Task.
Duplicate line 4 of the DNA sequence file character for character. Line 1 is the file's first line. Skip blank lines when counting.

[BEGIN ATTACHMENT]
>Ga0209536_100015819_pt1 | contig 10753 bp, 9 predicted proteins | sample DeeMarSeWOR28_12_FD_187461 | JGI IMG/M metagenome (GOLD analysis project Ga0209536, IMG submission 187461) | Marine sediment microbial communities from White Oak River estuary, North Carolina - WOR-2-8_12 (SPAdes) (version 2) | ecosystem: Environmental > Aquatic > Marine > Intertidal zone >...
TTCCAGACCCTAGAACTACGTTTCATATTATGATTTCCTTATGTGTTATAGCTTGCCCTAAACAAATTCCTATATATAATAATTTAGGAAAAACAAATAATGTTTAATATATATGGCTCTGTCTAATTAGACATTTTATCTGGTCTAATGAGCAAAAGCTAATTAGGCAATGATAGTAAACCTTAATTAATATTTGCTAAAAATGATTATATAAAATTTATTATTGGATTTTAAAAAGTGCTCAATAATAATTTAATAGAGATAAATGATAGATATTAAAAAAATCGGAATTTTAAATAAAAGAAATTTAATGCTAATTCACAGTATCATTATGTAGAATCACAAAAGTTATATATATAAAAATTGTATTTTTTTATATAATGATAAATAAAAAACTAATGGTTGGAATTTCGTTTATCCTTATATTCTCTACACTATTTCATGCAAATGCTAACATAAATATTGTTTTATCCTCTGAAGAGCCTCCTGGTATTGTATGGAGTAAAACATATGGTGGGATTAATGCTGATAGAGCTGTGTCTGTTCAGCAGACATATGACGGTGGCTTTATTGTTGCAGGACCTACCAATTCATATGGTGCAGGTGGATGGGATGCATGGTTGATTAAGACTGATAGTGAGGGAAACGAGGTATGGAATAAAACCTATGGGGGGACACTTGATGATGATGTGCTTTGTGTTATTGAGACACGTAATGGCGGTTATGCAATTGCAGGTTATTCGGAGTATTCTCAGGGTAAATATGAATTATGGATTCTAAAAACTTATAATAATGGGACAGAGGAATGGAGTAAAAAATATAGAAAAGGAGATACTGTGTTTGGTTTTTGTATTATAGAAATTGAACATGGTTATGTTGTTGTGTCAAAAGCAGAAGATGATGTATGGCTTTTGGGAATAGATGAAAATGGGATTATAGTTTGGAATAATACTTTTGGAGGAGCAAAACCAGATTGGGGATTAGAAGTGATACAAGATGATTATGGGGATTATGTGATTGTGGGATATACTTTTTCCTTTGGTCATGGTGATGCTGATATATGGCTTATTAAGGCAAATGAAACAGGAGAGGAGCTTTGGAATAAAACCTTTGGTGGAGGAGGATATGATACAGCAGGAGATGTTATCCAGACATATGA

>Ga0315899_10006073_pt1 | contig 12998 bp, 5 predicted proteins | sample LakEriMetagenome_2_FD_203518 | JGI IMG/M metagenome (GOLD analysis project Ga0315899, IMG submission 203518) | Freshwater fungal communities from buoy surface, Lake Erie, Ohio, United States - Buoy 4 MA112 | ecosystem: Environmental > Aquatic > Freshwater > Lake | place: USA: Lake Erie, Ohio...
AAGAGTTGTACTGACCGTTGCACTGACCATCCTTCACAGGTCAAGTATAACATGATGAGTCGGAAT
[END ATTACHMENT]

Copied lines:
AAGAGTTGTACTGACCGTTGCACTGACCATCCTTCACAGGTCAAGTATAACATGATGAGTCGGAAT